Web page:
With the continuing ramp-up in production and consumption, plastics can't be far behind on the priority list — especially when accounting for dangers posed to human health, waterways, and wildlife. What's more, for any city striving toward zero waste — that is, an end to landfilling any solid waste at all, as Berkeley has ambitiously set out to do by 2020 — campaigning against plastic use alone likely will never be enough. Recycling must play a role.


Berkeley, however, may still take some convincing. Its materials recovery facility wasn't originally designed to handle any plastics at all, and the city had a hard enough time warming residents to the idea of recycling plastic bottles back in 2000. Considerable public debate accompanied the decision, said Ecology Center Executive Director Martin Bourque, making Berkeley one of the last progressive cities in the country to accept the bottles for recycling.

At the time, recycled plastic markets in China were mostly unreliable. Today, consistent markets exist for all plastics numbered one through seven. But that hasn't done much to change Berkeley's attitude, which has been cultivated in large part by the Ecology Center over the last forty years.

The basic argument underpinning its anti-plastic stance is clear enough: Raw materials needed to produce most plastics are derived from non-renewable petroleum and natural gas. Recent studies also have determined that many plastic products are toxic, and in some cases carcinogenic. Their production, use, and disposal pose complex implications for human health, wildlife, land use, and the broader environment. When fish consume tiny plastics floating in the Great Pacific Garbage Patch, for example, toxins ripple through the food chain — all the way up to humans.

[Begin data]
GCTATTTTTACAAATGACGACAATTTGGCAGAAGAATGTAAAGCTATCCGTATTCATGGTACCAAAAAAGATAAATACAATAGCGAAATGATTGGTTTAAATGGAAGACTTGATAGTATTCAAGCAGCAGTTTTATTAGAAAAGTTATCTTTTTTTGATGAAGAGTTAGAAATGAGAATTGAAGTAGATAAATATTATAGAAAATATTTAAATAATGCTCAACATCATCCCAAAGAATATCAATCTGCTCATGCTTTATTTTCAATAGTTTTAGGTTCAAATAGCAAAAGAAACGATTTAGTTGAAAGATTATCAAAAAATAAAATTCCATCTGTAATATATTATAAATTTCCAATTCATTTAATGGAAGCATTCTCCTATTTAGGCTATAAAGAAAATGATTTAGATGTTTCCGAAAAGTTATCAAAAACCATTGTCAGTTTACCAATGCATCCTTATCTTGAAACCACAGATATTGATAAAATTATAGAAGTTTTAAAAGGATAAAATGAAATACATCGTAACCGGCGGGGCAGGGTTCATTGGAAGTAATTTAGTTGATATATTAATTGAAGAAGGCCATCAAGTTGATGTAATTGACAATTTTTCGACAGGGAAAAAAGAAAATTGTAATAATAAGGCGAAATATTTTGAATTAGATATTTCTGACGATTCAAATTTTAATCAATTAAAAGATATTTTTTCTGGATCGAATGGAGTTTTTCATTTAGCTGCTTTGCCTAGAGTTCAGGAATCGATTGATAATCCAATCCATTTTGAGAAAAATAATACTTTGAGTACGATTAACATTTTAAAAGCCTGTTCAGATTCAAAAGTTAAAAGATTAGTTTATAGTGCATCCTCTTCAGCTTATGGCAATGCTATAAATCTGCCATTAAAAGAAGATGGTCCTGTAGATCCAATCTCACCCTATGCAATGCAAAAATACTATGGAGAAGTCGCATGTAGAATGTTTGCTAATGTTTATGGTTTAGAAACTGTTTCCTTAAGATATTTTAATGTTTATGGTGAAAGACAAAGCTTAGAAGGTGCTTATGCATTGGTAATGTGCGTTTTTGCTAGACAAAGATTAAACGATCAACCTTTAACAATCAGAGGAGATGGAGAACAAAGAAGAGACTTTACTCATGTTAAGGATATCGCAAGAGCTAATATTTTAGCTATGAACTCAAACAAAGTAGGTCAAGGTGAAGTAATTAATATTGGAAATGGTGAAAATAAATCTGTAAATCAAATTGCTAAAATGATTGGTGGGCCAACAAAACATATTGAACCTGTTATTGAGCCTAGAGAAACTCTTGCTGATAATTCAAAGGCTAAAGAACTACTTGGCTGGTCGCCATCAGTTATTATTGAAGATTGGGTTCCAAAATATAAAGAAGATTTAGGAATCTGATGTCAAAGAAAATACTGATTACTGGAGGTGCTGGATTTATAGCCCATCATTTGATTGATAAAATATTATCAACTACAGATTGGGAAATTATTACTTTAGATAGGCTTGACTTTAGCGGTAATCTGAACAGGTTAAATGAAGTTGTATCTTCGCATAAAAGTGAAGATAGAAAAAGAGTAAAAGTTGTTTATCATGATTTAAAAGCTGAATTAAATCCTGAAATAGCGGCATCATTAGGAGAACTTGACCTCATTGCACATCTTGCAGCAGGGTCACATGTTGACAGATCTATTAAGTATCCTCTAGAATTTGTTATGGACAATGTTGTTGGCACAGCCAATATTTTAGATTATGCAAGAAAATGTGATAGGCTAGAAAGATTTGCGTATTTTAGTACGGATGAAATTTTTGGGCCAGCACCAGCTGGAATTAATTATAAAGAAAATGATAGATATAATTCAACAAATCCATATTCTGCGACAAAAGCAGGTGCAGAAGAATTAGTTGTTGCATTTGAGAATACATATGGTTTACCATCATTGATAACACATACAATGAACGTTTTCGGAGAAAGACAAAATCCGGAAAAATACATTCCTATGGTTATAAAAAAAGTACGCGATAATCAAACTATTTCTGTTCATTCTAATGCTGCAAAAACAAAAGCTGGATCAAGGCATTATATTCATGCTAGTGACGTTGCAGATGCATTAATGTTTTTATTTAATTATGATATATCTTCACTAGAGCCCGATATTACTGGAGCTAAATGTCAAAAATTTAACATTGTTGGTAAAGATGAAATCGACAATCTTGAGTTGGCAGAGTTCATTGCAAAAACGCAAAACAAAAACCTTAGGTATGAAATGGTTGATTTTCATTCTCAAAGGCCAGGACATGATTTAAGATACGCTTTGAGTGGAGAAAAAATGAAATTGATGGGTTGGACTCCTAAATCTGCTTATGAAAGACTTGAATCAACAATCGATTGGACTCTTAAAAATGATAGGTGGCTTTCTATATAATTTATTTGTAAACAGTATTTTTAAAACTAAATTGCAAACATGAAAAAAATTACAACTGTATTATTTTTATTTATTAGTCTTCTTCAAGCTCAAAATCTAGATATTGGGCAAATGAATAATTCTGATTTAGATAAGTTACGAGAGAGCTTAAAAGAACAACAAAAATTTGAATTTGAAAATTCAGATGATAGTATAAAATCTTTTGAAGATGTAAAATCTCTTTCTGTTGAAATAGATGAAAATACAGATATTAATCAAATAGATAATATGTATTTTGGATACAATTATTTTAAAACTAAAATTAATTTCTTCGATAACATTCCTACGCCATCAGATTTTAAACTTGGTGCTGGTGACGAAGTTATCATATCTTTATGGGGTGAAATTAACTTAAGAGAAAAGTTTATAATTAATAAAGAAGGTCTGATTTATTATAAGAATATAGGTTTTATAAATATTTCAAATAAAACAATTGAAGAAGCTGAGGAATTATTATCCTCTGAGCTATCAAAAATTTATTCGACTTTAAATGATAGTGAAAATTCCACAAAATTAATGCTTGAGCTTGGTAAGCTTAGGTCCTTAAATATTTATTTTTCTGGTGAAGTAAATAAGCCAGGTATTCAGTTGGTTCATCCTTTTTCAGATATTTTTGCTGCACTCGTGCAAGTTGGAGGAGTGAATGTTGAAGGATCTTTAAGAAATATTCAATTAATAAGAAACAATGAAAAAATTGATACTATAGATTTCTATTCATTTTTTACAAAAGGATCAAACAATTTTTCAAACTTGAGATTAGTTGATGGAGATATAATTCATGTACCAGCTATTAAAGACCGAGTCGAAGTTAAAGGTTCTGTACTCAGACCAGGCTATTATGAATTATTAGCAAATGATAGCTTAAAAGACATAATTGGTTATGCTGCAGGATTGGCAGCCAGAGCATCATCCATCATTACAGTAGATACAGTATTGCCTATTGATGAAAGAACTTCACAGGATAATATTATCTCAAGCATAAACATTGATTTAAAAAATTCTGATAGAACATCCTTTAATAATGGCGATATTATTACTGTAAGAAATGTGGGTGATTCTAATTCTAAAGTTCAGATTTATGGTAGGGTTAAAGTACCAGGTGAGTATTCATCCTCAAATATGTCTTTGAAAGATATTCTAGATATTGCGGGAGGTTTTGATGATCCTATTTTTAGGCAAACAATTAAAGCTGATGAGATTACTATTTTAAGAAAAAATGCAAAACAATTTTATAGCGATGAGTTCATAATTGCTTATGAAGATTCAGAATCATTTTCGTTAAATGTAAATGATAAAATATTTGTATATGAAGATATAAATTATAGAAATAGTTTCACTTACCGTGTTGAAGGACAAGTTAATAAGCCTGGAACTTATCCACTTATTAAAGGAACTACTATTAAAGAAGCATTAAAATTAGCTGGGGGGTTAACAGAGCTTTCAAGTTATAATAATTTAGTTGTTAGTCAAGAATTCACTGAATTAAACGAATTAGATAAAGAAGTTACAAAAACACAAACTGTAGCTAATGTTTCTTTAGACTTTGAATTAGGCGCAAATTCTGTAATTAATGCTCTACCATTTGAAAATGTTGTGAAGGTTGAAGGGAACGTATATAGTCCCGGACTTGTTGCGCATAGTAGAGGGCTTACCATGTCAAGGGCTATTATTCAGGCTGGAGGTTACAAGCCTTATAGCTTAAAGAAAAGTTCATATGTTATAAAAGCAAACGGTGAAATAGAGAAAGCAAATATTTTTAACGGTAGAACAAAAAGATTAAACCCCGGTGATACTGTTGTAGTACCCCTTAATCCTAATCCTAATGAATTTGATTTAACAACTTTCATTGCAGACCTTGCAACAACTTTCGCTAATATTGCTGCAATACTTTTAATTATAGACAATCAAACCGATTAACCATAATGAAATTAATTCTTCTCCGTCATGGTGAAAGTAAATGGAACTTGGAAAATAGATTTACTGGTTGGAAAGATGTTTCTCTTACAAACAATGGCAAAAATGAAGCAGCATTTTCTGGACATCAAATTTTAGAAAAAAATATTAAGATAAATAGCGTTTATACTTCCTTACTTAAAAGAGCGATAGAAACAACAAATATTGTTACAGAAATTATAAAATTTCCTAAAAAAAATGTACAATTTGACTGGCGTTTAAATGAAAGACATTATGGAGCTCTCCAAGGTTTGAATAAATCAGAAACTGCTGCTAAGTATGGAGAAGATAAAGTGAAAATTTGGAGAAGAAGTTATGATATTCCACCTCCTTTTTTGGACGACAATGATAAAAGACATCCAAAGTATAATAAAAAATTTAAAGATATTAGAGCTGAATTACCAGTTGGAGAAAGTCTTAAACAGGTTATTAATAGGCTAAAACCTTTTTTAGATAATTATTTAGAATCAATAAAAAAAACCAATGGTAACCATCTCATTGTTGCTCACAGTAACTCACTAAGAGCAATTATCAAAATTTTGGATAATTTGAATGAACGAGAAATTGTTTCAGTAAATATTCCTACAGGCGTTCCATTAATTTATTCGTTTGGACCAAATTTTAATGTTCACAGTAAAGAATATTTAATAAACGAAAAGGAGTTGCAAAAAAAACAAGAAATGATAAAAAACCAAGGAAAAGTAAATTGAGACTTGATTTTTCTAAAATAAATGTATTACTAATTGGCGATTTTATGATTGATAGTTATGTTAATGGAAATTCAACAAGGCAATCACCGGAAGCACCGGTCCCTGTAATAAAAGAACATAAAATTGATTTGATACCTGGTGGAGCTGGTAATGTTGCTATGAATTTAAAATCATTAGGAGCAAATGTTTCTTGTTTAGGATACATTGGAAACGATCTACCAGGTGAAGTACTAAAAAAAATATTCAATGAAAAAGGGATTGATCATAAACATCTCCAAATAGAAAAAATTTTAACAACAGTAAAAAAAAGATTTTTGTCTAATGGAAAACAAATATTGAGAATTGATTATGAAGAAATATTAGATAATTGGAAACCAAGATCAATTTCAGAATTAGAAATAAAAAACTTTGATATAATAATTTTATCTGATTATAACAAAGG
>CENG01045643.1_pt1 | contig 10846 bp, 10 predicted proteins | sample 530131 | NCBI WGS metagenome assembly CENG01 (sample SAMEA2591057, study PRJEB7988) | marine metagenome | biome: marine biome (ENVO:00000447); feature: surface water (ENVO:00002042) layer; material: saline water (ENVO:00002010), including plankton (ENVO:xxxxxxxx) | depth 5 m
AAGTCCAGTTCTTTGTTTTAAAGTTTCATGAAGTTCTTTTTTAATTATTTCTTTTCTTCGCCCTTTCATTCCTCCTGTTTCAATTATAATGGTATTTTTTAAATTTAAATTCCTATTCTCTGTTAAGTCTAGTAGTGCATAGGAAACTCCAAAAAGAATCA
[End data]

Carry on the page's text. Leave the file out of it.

Plastic recycling — even the notion that it's a possibility — tends to incentivize plastic use. Consumers like to feel good about their purchases and, particularly around the Bay Area, their roles as recyclers. So the idea that all the plastic bottles, containers, tubs, and packaging we're buying are being kept out of the landfill and regenerated as new plastics is motivation to keep buying more. After all, plastic products are usually cheaper, faster, and easier than the alternatives.

This feedback loop is precisely what Berkeley has been trying to avoid. "The goal is to waste less, it's not to create more waste that we can recycle," Bourque said. "Conceptually, it's a good way to get to zero waste, but it presents its own sort of problems. Once you say 'We can recycle any plastic,' then the door is kind of wide open to plastic plates, plastic forks, knives, and spoons, and I bet the overall generation goes up as opposed to going down."

Rather than support recycling on the back end, Berkeley has fought to cut plastics off at the pass. In 1988, it became the first city in the country to ban polystyrene in take-out food containers. The city's work on the issue eventually swayed McDonald's and other national fast-food chains to stop using Styrofoam, and provided a model for more than one hundred cities across the country, including Oakland, to enact similar laws.